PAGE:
Measure any three out of the four metrics, and you can determine return on investment.
QUESTION 4: WHAT DID IT COST TO ACHIEVE YOUR GOAL?
Now you bring it all together. What did you spend to achieve your goal? If you’re collecting all three conversion metrics, you’re set:
Look at the value of each individual conversion in light of the cost of the advertising asset that generated that conversion:
Sale 1 generated $1,000. It came from Adwords Ad #3. I spent $50 on clicks from that ad before I got this sale. So I spent $50 to get $1,000 in business.
Then average it out: Sales from Adwords Ad #3 were worth $12,000. I spent $1,000 on that ad. Assuming I’m running a profitable distribution channel, I did pretty well.
If you only know landings, referrers and conversions, you can still figure out general performance:
This month I received 400 visits from Adwords Ad #3. Those visits cost me $50; I didn’t get those last month. This month I generated an additional $2,000 in sales. Those additional sales came from the products promoted in Adwords Ad #3. I didn’t do anything else. Chances are, Adwords Ad #3 generated most of those sales.
This isn’t perfect, but you can at least determine which Internet advertising assets are not providing value: This month I received 400 visits from Adwords Ad #3. Those visits cost me $50. I didn’t generate any additional sales this month. Adwords Ad #3 isn’t working.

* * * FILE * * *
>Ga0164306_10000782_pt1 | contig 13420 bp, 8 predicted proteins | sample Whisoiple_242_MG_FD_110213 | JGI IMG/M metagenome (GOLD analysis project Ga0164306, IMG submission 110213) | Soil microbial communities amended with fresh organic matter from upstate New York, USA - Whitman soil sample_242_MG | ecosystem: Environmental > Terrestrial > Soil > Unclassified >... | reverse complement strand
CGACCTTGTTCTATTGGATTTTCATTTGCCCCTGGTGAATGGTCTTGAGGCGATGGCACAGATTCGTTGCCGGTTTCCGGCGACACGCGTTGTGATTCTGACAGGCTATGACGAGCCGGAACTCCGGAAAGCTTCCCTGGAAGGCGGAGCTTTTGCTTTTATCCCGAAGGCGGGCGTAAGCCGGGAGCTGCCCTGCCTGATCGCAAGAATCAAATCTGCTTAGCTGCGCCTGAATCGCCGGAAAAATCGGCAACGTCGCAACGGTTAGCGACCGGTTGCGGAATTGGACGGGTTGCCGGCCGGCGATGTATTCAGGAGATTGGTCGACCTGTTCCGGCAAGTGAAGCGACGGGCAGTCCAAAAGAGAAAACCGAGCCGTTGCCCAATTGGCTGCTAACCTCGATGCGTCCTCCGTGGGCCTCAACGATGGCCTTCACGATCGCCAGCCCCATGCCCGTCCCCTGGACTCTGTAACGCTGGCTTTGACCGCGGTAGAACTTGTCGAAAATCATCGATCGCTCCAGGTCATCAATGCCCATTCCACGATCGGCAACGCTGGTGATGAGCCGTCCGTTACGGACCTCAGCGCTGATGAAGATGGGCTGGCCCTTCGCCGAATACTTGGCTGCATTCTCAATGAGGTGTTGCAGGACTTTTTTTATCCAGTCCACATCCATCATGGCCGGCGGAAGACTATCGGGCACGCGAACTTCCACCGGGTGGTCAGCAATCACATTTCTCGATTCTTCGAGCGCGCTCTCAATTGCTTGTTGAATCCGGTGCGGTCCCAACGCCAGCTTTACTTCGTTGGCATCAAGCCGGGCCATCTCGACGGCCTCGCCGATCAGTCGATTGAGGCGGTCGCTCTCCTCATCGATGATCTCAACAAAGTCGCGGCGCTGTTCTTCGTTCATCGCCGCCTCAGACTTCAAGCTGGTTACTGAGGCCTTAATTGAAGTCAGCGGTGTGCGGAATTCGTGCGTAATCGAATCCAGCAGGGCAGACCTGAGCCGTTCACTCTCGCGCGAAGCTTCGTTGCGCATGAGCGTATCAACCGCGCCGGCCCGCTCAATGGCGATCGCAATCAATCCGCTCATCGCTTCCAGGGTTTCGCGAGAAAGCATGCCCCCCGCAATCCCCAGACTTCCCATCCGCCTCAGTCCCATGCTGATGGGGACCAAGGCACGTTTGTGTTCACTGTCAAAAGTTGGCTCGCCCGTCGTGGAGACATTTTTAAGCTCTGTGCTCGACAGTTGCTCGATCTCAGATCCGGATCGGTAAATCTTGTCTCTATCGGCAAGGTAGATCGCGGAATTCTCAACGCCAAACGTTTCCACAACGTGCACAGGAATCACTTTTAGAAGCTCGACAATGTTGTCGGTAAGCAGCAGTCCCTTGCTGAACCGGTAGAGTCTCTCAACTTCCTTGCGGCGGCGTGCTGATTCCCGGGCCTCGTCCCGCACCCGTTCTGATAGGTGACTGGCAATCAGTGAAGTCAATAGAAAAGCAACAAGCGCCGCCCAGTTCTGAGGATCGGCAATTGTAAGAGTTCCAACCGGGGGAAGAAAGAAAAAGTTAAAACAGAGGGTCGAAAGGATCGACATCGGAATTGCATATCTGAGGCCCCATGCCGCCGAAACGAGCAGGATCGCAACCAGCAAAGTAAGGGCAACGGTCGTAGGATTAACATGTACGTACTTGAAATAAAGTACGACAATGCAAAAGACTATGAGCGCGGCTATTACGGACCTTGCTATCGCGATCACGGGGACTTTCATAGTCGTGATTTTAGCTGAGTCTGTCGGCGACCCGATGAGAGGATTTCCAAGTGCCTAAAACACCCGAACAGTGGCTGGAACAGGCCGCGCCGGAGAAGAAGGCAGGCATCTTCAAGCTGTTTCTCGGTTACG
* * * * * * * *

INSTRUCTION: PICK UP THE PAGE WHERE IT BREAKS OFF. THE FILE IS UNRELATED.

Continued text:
It’s better to know for sure, on a conversion-by-conversion basis, what’s generating value. But even if you don’t know that much, you can at least do a gut check and know which ads are ineffective. Armed with that knowledge, you can make changes and see whether those changes improve results.
ONE LAST QUESTION: WHY SHOULD I DO THIS?
There are many, many payoffs for basic ROI measurement.
First and foremost: You can measure which ads and campaigns generate value, and which don’t. The other benefits are almost as important, though. By gathering this kind of data over time, you can measure more than the effectiveness of individual assets — you can measure the effectiveness of whole marketing campaigns, and of different messages.
That kind of business intelligence is invaluable, and means that measured Internet advertising delivers value far beyond individual sales.
Answer the four questions and you’ll help your organization in the short term, with more effective Internet marketing. You’ll also help in the long term, with strategic data you can use to refine all of your marketing efforts.